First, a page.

By Edward Babczak
In 1980, the Department of State experienced a large fire at Embassy Cairo that destroyed a warehouse. That same year, Embassy Moscow experienced several fires at their office building. Fortunately, these events did not lead to any loss of life. However, following these two fires, others were reported, which led to damages of $100,000 a month. The Department decided they needed to develop a solution.
A former deputy chief of mission in Riyadh had developed a friendship with a fire chief working for ARAMCO (a Saudi Arabian oil company) in Saudi Arabia named Dennis Lundstedt. Lundstedt was asked to transfer back to Washington to deal with the fire problem; more specifically, he was asked to join the Department to help establish the Office of Fire Protection, which would help provide a solution to mitigating fire emergencies overseas. Honoring the assignment, Lundstedt put together a team of six fire marshals and two Foreign Service officers—one being the state fire marshal of California. Together, they traveled to embassies and consulates worldwide to obtain a snapshot view of fire safety issues. This evolved into a program of fire marshals traveling to every facility, worldwide, on a three to four-year cycle evaluating the fire and life safety conditions at diplomatic posts overseas.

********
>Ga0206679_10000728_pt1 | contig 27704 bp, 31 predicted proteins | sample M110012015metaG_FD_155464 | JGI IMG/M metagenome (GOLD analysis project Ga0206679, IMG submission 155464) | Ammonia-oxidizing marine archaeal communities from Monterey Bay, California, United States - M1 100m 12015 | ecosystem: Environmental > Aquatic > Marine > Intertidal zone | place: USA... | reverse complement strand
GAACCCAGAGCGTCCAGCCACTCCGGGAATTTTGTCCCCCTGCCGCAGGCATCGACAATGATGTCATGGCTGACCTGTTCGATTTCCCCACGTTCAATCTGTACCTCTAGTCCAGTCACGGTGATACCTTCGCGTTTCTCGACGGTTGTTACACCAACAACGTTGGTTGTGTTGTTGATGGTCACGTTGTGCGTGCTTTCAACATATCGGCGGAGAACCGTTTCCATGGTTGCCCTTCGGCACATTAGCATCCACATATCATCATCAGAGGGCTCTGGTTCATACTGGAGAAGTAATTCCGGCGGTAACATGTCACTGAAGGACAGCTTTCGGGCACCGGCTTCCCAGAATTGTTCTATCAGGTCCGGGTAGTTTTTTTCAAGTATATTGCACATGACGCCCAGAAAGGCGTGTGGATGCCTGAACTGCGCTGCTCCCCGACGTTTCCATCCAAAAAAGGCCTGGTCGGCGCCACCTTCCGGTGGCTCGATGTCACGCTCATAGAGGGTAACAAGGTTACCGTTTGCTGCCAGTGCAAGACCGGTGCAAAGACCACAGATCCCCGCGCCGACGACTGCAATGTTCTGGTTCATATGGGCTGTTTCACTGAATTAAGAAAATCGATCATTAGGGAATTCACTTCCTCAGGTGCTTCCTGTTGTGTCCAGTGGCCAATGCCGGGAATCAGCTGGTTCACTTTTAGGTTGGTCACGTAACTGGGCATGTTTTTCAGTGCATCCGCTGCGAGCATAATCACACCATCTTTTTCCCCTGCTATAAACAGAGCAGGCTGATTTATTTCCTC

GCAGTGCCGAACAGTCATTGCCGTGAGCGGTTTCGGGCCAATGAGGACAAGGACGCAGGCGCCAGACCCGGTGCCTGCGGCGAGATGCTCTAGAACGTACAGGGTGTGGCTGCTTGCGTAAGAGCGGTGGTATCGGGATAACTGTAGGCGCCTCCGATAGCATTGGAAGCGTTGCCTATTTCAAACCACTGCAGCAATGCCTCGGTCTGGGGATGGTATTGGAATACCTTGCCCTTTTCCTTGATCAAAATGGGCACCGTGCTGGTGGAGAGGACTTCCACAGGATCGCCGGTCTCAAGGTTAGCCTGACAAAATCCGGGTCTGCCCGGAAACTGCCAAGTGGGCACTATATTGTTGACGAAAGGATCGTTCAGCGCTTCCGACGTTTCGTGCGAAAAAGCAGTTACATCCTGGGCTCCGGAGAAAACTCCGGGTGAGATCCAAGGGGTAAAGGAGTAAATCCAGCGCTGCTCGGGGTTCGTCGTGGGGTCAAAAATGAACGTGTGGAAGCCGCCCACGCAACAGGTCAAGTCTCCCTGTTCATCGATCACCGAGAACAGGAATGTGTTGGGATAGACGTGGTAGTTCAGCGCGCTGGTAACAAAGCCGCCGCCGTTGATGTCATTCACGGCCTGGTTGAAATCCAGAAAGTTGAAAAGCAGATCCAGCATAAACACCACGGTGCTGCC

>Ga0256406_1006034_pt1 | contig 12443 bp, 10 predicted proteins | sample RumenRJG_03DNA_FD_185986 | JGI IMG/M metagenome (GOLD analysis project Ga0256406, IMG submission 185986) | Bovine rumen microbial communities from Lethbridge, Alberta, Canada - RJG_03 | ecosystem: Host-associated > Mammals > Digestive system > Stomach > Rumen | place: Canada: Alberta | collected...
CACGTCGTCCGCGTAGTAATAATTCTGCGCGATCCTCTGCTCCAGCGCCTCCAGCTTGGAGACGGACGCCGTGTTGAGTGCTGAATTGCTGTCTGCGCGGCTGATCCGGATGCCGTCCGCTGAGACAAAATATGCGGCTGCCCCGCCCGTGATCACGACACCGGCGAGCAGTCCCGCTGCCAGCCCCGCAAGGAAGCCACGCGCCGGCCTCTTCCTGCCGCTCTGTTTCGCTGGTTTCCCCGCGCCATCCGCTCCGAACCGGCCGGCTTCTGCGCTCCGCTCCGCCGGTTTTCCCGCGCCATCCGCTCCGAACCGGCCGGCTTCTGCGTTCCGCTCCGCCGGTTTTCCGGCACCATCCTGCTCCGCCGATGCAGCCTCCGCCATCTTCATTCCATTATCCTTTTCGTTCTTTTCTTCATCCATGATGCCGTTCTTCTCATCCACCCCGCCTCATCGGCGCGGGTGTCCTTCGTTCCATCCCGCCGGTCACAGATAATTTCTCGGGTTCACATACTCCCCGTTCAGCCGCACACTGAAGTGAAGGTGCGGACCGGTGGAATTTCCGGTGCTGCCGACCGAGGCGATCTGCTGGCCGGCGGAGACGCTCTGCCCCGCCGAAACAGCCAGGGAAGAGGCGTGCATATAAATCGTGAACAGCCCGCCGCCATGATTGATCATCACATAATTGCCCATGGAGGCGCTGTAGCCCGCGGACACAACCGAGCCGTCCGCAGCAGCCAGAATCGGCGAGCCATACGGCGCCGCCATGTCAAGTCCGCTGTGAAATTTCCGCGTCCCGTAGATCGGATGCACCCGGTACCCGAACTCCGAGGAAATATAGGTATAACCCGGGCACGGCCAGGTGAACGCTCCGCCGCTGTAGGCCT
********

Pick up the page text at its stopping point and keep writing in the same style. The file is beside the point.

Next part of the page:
The conditions proved to be bigger than what the six fire marshals could handle. Subsequently, the program was expanded to include fire alarms, fire sprinkler technicians, and fire protection engineers. The technician team was led by Llyod Miller, a former Marine Gunnery Sergeant from Embassy Islamabad, who had experienced the 1979 attack when the embassy was overrun and burned. The engineering division was led by Gene Lindley, a former fire marshal for Los Angeles and Santa Barbara.
Through the years, the mission of the Office of Fire Protection continued to evolve with the advent of the capital construction program and the change in name of the Office of Foreign Building Operations to the Bureau of Overseas Buildings Operations (OBO) in May 2001. The Office of Fire Protection (FIRE) was reestablished under the Operations Directorate of OBO.